as discussed more fully hereinabove. Subsequent to imprinting, the can is desirably subjected to an additional heat treatment to firmly im bed the print and to fully dry the resin coating to form a resilient and strong protective sheath around the can. This can be advantageously achieved according to the invention by providing a single two-level through-put oven wherein the cans are put through one level prior to imprinting and the second level after imprinting. The overall arrangement may be better understood byreference to P16. 2(B) wherein there are shown, schematically but to approximate scale, two impact extruders (related equipment for drawing, ironing, base forming and trimming, not shown) which deliver cans (e.g., aluminum cans having the bottom iron webbing adhered thereto) to washing equipment which is connected through a short cooling zone to the coating zone wherein the cans are electrostatically sprayed with resin powder. The cans emerging from the coating zone are led through the lower level of a throughput oven which is of sufficient length to subject the can to a heat treatment (at, e.g., 180C) for about 5 minutes. The still moist coated can is then subjected to an offset printing operation whereafter the imprinted can is returned to the oven (now to the upper level) and subjected to a finishing heat treatment firmly baking the print into the coating and the coating onto the can. I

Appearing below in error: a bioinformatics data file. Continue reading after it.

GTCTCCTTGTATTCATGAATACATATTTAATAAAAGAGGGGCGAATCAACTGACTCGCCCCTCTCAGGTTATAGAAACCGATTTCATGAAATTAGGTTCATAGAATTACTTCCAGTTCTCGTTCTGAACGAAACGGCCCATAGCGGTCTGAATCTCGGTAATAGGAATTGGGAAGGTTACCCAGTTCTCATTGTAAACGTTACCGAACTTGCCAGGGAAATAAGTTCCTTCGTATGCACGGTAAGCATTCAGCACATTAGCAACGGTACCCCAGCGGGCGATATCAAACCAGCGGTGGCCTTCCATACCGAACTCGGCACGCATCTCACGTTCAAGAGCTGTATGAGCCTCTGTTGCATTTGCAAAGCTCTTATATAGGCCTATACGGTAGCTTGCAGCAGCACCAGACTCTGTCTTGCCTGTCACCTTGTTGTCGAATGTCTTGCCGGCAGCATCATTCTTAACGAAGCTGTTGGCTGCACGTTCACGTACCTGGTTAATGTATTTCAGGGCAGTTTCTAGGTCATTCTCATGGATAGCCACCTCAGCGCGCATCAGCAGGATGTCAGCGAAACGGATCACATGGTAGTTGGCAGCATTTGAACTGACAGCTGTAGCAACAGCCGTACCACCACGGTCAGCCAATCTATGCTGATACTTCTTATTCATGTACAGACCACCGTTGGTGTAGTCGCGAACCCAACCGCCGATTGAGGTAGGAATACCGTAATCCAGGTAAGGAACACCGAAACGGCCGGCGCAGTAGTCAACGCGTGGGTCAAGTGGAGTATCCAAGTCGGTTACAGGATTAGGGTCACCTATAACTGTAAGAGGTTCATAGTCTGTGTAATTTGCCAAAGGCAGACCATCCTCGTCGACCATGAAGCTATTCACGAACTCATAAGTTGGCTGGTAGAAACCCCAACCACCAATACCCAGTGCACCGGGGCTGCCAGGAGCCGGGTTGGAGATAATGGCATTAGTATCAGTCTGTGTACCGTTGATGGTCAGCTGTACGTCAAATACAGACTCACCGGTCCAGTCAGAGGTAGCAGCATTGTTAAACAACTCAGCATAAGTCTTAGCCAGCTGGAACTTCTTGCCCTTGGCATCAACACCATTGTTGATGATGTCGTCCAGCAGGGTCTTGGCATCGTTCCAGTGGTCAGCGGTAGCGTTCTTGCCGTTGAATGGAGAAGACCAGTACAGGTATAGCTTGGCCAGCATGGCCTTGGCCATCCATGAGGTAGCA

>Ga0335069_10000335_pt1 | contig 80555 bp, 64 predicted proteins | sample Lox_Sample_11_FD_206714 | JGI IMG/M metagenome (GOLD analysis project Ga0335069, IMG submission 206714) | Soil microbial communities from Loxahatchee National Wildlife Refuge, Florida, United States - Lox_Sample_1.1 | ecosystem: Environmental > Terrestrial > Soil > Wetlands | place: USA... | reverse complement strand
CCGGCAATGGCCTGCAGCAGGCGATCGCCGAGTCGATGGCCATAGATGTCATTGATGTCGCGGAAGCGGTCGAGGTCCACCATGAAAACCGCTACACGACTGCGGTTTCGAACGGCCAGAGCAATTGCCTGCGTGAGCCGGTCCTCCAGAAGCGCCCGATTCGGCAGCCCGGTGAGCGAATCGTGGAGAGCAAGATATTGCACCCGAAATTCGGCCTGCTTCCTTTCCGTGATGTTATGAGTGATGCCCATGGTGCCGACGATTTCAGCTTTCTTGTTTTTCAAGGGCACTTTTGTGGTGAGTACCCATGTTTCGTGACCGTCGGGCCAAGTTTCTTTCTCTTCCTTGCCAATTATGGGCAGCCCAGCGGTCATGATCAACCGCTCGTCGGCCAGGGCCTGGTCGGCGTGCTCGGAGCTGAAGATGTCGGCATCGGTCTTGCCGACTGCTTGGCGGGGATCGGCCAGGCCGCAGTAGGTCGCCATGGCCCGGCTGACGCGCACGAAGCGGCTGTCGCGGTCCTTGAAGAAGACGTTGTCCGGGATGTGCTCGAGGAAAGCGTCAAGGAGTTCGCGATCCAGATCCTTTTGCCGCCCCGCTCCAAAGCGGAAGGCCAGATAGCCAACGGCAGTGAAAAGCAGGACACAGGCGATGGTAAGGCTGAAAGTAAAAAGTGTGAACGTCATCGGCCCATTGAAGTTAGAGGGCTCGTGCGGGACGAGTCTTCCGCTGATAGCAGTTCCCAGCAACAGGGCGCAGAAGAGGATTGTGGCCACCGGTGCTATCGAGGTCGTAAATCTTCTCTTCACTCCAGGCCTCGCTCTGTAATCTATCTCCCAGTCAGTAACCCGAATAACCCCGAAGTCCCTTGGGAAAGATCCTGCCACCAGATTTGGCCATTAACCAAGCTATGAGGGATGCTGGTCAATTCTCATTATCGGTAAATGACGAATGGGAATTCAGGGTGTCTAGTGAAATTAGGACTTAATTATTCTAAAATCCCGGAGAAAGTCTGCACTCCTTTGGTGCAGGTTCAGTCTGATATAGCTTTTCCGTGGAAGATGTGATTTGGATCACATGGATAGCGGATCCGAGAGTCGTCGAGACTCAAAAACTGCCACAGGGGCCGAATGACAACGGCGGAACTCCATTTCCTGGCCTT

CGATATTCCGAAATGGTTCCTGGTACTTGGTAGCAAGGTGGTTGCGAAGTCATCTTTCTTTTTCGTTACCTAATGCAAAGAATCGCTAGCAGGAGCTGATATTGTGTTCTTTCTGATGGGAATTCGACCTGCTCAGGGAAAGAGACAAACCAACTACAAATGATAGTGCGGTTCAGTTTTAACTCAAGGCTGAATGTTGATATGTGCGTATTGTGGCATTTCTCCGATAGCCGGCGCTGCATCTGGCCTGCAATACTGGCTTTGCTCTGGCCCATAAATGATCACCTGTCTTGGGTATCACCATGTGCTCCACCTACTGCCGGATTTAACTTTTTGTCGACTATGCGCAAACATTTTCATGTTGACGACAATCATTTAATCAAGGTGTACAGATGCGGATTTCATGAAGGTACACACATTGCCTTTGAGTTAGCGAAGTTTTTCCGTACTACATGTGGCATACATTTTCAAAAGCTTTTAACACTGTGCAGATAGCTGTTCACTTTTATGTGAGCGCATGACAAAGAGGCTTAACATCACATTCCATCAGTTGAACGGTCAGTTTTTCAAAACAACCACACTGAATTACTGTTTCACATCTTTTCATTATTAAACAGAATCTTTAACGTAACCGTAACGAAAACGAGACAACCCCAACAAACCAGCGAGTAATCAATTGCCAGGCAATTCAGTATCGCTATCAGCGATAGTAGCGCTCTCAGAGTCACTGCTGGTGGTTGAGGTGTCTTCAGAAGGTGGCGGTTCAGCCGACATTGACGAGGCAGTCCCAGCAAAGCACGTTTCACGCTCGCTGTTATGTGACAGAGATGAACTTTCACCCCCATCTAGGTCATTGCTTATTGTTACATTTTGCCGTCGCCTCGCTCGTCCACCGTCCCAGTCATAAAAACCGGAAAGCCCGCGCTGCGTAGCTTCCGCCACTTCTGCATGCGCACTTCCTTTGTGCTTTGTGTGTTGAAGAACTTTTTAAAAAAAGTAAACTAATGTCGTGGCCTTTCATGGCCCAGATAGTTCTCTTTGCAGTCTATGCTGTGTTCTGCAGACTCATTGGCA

It can be appreciated, when comparing FIG. 2A (illustrating a typical prior art process) with FIG. 2B herein that the space needs for the equipment required to carry out the instant process is less than one-half of that demanded by prior art procesing, quite apart from the greater adaptability of the instant process as regards processing of aluminum cans (which of course are not processable with the electromagnetic suspension techniques of the prior art). The use of the powder resin, as opposed to liquid spray, for coating in accordance with the invention permits a reduced washing operation and, in turn, a shorter cooling zone after washing and combination of inside and outside coating of the can in a single step (thereby eliminating an intermediate drying step between the two coating steps of the prior art). The use of powder according to the invention is inherently more adapted to fast, continuousline processing than the use of liquid lacquer which necessitates waiting times, and elaborate drying steps after application of the liquid lacquer. Thus, the coating process of the instant invention is capable of pro ducing a number of cans per unit time about 50 percent higher than conventional processes while at the same time the instant process requires less than half as much equipment space. Accordingly, one assembly according to the invention is capable of handling the output of, e.g., two impact extrusion presses where the prior art assemblies could process the can output of only one such press.